Cities may rejoin plan to build new animal shelter


SAN LUIS OBISPO — Last month the City Councils of both Atascadero and Paso Robles voted to walk away from an agreement with the County of San Luis Obispo to pay for a portion of a new, $14 million animal shelter in San Luis Obispo that would provide animal services countywide, but now a modified version of that agreement could be back on the table.

After both councils voted to leave the agreement, an ad hoc committee was formed to see if the issue could be resolved and the two cities brought back on board. The ad hoc committee, made up of District 5 Supervisor Debbie Arnold, County Animals Services Director Eric Anderson, Atascadero Mayor Tom O’Malley, Atascadero Mayor Pro-Tem Roberta Fonzi, Paso Robles Mayor Steve Martin and Paso Robles Mayor Pro-Tem Steve Gregory, had a productive meeting by all accounts.

“It was a great meeting,” Arnold said during a report to the County Board of Supervisors Tuesday. “The focus was on changing the (animal services business) model from where service included picking up lost and stray animals and that kind of thing to a more proactive and educational business model that the county could implement along with each city.”

Arnold said that cost reduction was the main concern of representatives from both North County cities and suggested that cutting the need for services down through outreach and education could be the answer.

“It’s the service costs that were the issue, not the capital,” Arnold said. “We need a strong, proactive educational campaign. This is something that we really haven’t targeted before, going out into the communities and educating people on what this service does, how they can help and how that license fee helps us to provide the animal services countywide.”

Arnold also suggested that a reduction in the need for services could be achieved by shifting the method used for dealing with the massive problem of feral cats around Atascadero Creek. Instead of trapping the animals and keeping them at the animal shelter, they would be trapped, spayed or neutered, and released back into the area where they were found.

Between the education campaign, the spay and neuter campaign, embracing community volunteers and pursuing new grant funding and donations, Arnold said that she believes that costs can be greatly reduced.

“This would go a long way toward reducing the need, reducing the feral populations and helping people keep track of their animals and reduce the problem where we’re spending money at the animal shelter trying to care for these lost and stray animals. We’ve got them (the cities) back at the table and we’re hoping that we can come up with a formula that everyone will be happy with and the county can continue to provide the services countywide.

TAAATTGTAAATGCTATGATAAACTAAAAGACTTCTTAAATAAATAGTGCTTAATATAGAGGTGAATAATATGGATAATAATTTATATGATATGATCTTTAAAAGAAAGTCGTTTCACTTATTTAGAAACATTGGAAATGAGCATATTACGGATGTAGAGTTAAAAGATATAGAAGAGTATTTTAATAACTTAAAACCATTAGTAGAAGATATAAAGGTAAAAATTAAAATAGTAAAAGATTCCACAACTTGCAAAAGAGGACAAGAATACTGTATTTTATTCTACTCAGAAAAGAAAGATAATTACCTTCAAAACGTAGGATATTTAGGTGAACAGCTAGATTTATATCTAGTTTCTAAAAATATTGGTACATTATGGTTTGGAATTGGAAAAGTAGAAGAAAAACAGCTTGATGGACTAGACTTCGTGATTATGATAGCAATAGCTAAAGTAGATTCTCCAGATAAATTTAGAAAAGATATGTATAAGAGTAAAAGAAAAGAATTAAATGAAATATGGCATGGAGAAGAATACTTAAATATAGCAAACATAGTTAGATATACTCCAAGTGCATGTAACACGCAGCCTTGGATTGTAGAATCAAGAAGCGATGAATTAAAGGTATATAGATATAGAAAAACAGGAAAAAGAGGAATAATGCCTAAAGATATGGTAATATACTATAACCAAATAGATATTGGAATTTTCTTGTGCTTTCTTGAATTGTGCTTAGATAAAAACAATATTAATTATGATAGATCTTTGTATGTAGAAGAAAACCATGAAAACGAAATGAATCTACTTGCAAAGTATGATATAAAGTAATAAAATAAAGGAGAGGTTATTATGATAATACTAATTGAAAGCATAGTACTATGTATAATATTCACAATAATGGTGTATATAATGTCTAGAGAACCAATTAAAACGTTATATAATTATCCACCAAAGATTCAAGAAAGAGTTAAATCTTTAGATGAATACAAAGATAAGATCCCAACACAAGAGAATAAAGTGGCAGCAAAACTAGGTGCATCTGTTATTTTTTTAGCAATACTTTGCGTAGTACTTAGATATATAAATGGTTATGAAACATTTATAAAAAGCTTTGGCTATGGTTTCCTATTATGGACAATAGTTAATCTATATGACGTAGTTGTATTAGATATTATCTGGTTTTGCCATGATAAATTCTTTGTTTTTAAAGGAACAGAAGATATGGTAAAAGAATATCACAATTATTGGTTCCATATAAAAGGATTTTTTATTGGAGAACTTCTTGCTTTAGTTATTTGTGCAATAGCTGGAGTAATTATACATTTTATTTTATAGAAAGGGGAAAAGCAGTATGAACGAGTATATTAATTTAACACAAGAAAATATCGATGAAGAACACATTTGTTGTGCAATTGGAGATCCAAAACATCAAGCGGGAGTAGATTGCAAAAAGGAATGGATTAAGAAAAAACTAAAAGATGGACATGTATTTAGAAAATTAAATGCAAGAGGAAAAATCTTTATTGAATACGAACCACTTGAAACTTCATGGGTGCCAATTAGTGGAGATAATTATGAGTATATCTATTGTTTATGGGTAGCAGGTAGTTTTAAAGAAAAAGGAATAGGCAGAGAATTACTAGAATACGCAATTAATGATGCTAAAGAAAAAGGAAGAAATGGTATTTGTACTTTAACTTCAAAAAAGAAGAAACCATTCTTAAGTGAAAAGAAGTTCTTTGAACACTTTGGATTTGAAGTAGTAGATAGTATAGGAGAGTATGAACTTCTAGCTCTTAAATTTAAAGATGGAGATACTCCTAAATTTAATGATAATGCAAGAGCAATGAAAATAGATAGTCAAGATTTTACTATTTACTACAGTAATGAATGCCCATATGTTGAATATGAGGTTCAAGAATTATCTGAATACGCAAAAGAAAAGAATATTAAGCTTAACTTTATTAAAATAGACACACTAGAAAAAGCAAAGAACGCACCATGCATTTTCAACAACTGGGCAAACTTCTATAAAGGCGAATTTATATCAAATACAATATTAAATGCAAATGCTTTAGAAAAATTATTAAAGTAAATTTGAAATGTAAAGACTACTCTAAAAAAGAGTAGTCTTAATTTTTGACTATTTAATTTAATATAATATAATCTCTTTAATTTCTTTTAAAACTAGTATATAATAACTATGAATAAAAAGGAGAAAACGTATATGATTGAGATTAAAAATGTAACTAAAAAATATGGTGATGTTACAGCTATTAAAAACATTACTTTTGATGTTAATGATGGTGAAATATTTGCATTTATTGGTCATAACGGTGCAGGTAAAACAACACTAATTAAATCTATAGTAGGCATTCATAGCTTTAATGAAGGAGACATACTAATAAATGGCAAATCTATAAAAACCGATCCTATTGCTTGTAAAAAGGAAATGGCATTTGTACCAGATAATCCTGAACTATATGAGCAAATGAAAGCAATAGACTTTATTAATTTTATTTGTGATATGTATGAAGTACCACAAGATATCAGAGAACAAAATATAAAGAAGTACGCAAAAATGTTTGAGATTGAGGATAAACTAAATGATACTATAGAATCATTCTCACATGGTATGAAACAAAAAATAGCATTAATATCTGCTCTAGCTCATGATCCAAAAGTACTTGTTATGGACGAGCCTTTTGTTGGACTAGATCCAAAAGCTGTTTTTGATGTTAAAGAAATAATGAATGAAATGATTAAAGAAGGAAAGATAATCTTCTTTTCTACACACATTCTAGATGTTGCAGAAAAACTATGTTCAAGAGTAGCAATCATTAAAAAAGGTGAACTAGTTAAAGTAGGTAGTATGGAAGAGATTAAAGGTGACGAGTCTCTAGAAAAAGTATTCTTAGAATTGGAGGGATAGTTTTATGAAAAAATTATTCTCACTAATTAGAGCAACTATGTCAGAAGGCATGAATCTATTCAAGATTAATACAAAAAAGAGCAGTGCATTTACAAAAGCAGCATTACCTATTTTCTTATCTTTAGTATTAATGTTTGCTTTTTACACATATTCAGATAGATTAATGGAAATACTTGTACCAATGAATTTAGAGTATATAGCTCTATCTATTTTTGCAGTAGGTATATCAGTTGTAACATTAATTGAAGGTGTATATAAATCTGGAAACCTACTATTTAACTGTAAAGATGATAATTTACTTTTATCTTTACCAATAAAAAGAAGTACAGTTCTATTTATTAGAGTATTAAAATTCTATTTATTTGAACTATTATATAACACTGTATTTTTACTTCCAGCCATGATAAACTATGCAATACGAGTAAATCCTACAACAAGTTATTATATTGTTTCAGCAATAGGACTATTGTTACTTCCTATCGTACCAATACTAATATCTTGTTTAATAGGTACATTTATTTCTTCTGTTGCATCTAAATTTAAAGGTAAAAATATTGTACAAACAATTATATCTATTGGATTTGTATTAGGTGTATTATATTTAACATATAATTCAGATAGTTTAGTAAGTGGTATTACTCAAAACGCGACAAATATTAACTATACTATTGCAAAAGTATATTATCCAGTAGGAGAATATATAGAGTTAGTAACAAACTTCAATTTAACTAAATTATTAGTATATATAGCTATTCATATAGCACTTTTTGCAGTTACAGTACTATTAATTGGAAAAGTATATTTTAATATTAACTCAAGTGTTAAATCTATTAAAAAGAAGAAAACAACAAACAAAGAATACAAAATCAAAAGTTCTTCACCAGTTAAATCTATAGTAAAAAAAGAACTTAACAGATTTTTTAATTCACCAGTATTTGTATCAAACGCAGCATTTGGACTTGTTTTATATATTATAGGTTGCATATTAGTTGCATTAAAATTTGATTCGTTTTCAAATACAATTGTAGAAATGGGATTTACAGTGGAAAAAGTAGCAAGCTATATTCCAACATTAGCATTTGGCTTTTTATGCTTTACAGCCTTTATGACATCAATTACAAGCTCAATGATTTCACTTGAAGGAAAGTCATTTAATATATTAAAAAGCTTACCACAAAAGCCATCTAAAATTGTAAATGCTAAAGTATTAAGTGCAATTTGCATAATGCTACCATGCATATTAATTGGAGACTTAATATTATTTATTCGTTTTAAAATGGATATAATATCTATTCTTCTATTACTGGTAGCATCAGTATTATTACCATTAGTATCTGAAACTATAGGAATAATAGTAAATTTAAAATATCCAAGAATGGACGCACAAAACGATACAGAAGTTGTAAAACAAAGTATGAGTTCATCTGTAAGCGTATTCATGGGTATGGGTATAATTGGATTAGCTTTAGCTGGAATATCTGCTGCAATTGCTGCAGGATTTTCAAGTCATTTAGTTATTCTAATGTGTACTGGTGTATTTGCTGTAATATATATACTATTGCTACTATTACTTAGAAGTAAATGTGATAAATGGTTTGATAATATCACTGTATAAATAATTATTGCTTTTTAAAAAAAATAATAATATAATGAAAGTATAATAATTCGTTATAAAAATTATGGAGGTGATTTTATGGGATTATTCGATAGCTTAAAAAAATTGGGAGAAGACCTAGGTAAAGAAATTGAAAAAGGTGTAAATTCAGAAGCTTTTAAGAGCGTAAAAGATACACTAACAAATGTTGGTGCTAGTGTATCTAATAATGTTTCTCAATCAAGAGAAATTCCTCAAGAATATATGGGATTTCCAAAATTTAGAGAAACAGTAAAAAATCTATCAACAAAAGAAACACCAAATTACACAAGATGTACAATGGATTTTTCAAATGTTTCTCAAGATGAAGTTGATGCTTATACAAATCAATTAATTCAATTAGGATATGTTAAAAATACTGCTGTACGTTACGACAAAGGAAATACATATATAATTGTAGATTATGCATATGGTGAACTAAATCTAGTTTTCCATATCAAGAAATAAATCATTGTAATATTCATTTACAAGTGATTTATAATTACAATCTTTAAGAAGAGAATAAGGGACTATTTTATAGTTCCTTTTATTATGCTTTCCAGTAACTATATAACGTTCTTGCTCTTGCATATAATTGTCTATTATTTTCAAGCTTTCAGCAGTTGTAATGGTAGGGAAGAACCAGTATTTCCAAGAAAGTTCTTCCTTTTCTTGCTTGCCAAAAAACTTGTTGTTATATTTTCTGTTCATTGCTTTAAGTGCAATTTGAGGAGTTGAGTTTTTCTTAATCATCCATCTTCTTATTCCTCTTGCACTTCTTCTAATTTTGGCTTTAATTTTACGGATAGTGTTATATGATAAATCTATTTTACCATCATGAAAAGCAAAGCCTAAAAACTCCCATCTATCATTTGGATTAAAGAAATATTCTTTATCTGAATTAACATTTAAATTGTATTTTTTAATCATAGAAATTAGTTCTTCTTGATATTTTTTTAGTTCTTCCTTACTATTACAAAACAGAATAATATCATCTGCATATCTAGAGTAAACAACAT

The two cities and the county agreed to take a period of 30 days to discuss the situation before either moved forward with any plans, but that agreement was set to expire Dec. 7. Arnold asked her fellow supervisors for an extension of that agreement until she can bring back a modified animal services agreement sometime in early March.

“I think that by giving them a couple of months and putting this thing on hold until we get this figured out it will be beneficial for all of the cities,” Arnold said. “I’m confident that we’ll be able to come up with a formula that works for everybody.” 

At a recent Atascadero City Council meeting, O’Malley said that North County representatives “did get a more positive feedback” from the county.

“Coming out of that we did show that there are alternatives, viable alternatives for the North County, we made that clear,” O’Malley said. “We also learned that many county staff had the same recommendations that we had come up with, looking at some private sector options and it simply just didn’t percolate up to the board through staffing. I think we were really heard and the board will be looking at alternatives.”

O’Malley said that the City of Atascadero delivered a list of concerns about the project and “believes they’re taking them very seriously.”

“There’s potential for everyone to have a better program at a lower cost, so that’s our goal and we’ll hear back.”

You may reach Editor Luke Phillips at [email protected] for questions and/or feedback.


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